Now that you have heard the message and seen the visuals, do you feel less angry, hateful and vengeful toward those unsuspecting men, filmed on the street without their consent and thrown under the bus on an international stage? If anything the images in the video and the order in which they are presented just add fuel to the emotional fire. It’s pretty hard to value them right now isn’t it? It’s pretty hard to see them as a child of God in need of his love and mercy. When you see the clips of young girls looking vulnerable and innocent and it switches to the men with faces blurred your mind automatically wonders how long it will be before they attack those helpless girls… After all, “they’re all gang rapists….”


Now that I’ve got you all worked up and ready to go dole out justice, I have another question…. what if those facts aren’t true?

What if the amount of Cambodia men who visit Brothels is closer to 18% that 80%?

What if the amount of men who had participated in a Gang rape was 5% rather than to 40%

Here is data from a UN study on this topic in Cambodia.

“Men were asked if they had ever had transactional and/or commercial sex. The operational definitions of these are presented in Box 7.1. Approximately half (51 percent) of men reported having had some type of transactional sex with a woman. There was equal distribution across the different types of transactional possibilities described in Box 7.1. Commercial sex, or sex with a sex worker, was less prevalent than transactional sex but still common. A total of 18 percent of men reported having ever had sex with any type of sex worker.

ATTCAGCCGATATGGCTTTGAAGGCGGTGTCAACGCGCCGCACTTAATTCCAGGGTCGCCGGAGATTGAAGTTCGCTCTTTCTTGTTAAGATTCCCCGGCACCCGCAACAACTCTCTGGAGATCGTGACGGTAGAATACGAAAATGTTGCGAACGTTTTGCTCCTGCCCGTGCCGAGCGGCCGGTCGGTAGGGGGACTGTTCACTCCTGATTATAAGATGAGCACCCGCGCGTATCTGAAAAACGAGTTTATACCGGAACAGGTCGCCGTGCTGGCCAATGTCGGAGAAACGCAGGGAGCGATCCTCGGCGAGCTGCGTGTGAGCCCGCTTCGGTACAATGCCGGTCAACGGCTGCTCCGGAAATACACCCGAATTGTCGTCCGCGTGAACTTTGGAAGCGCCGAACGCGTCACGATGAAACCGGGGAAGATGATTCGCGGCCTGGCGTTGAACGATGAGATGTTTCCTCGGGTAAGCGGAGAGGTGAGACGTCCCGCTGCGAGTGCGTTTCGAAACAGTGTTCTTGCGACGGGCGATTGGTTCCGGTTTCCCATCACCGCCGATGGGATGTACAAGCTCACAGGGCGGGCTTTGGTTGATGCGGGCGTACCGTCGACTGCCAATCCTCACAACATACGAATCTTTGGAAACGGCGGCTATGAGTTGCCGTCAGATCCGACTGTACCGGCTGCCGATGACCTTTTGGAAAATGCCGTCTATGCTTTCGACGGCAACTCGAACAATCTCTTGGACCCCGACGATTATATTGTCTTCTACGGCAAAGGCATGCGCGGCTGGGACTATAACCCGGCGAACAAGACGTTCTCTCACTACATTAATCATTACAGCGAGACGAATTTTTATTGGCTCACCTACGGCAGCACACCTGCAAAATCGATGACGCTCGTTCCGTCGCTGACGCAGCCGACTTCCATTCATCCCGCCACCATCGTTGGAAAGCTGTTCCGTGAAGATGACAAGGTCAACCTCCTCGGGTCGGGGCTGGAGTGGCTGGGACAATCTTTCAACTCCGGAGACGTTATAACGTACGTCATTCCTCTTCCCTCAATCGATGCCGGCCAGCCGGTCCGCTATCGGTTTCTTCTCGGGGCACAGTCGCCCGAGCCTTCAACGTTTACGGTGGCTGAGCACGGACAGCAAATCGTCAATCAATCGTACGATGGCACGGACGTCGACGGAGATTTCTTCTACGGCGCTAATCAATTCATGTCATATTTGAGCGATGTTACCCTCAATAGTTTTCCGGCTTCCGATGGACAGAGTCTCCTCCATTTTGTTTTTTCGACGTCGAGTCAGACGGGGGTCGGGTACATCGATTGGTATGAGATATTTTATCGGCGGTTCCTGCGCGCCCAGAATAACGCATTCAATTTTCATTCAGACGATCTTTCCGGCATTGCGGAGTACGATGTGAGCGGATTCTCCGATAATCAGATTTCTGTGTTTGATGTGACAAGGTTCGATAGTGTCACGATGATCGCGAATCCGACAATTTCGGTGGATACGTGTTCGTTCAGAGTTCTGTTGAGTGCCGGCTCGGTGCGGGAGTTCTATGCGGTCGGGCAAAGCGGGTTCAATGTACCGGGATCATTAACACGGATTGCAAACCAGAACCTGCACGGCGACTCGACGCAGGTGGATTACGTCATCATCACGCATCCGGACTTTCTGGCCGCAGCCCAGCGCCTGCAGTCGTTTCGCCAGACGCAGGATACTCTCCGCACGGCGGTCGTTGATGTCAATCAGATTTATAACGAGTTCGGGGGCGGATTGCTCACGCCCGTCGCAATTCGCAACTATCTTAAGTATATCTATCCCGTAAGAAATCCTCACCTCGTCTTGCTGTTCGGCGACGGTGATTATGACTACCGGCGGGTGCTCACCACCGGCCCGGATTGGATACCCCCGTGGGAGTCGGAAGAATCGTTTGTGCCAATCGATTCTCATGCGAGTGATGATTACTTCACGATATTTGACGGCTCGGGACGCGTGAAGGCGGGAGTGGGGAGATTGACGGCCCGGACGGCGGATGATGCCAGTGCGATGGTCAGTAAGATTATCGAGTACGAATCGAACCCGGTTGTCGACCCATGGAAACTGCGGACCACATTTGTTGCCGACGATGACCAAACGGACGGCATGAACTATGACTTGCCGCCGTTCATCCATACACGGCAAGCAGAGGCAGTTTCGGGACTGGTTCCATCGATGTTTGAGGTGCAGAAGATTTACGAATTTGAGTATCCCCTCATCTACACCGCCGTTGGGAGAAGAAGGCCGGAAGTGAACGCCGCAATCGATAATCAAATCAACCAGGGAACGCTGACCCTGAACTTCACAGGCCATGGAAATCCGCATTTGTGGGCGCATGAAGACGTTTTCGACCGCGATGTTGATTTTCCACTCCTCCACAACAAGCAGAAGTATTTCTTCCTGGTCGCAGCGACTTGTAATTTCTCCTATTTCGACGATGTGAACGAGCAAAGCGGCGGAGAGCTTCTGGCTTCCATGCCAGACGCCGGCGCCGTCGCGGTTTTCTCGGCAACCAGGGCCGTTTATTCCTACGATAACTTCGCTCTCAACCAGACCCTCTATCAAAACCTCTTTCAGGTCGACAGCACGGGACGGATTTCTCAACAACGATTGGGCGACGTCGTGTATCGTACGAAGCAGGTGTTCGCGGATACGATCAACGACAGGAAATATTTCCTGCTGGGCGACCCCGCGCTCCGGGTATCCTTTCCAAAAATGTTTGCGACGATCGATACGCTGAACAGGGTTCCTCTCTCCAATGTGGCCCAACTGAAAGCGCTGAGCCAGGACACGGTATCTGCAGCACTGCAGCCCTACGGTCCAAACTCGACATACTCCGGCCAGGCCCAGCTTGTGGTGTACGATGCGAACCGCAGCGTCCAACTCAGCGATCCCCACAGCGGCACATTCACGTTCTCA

Gang rape statistics from the UN Women Study in Cambodia

While the real numbers paint a vastly different picture all on their own.. there was more reason for hope in the report. Like this paragraph in the executive summary:

“Men’s attitudes towards women are becoming more equitable over time and men can learn positive models from their fathers. Men aged 18-24 years had more equitable attitudes towards women than older men, indicating values and norms related to gender roles and women’s position in society are changing in a positive way. Men with secondary education or more, those who had a higher income and those who were not formally taught Chbab Srey/Chbab Proh, the traditional Cambodian codes for male and female behaviour, also had more gender equitable attitudes. Men who grew up in a household with equal decision-making between their parents were more likely to have higher levels of equality in decision-making in their own relationship. This indicates that men can learn positive and equitable practices through observation when growing up. However, the majority of housework and childcare is still done by women and less than 10 percent of men had highly gender-equitable attitudes, indicating that ongoing work is needed in promoting equality in these areas.”

Quotes above from UN Women study on Violence against Women published June of 2015.

To be clear brothels are bad, and gang rape is horrible. I am not saying that any amount of this is acceptable or tolerable.

My point with all of this is that words matter.

Words and imagery used together matter even more.

The words you read and the film you watched are not facts, they are not documentary in nature. They are PROPAGANDA.

Wikipedia defines propaganda as follows: